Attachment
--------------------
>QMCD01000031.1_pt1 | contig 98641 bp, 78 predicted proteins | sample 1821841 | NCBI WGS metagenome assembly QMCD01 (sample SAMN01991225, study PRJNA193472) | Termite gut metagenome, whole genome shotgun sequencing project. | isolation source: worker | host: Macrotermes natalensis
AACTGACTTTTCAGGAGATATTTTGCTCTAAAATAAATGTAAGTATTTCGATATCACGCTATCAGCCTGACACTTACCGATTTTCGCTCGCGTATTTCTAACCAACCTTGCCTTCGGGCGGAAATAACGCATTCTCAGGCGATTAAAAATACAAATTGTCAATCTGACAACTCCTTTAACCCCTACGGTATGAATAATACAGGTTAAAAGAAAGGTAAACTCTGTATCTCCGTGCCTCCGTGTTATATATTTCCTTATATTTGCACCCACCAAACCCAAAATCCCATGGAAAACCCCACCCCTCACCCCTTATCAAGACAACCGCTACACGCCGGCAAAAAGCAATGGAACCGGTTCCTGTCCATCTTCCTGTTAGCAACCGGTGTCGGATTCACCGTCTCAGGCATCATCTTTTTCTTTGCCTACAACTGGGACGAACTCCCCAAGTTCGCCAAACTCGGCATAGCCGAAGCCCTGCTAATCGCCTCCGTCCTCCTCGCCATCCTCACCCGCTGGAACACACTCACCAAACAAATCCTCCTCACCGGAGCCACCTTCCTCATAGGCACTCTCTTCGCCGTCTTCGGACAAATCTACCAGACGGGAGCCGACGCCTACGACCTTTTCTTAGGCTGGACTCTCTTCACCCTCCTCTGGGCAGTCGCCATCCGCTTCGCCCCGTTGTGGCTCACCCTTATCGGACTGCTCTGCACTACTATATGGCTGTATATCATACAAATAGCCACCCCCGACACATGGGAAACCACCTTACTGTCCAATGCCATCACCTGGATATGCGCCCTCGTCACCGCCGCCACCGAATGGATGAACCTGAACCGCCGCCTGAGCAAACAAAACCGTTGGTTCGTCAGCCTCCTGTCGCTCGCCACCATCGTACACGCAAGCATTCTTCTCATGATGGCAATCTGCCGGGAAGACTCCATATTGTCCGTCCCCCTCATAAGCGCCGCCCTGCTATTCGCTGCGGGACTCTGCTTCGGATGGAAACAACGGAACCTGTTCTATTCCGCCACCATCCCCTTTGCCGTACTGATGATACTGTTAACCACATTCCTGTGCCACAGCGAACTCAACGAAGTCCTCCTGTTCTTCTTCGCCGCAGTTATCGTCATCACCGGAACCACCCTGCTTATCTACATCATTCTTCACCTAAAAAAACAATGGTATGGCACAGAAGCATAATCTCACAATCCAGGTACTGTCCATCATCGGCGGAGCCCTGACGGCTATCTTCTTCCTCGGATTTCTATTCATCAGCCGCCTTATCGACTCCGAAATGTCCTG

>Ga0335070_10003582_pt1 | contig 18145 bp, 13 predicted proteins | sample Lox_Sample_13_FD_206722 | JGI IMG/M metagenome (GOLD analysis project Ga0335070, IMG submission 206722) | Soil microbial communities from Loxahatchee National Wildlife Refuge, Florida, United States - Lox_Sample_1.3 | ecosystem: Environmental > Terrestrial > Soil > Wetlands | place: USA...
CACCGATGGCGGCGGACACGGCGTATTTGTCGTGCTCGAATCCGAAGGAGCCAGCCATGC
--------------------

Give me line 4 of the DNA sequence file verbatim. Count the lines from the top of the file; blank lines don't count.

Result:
CACCGATGGCGGCGGACACGGCGTATTTGTCGTGCTCGAATCCGAAGGAGCCAGCCATGC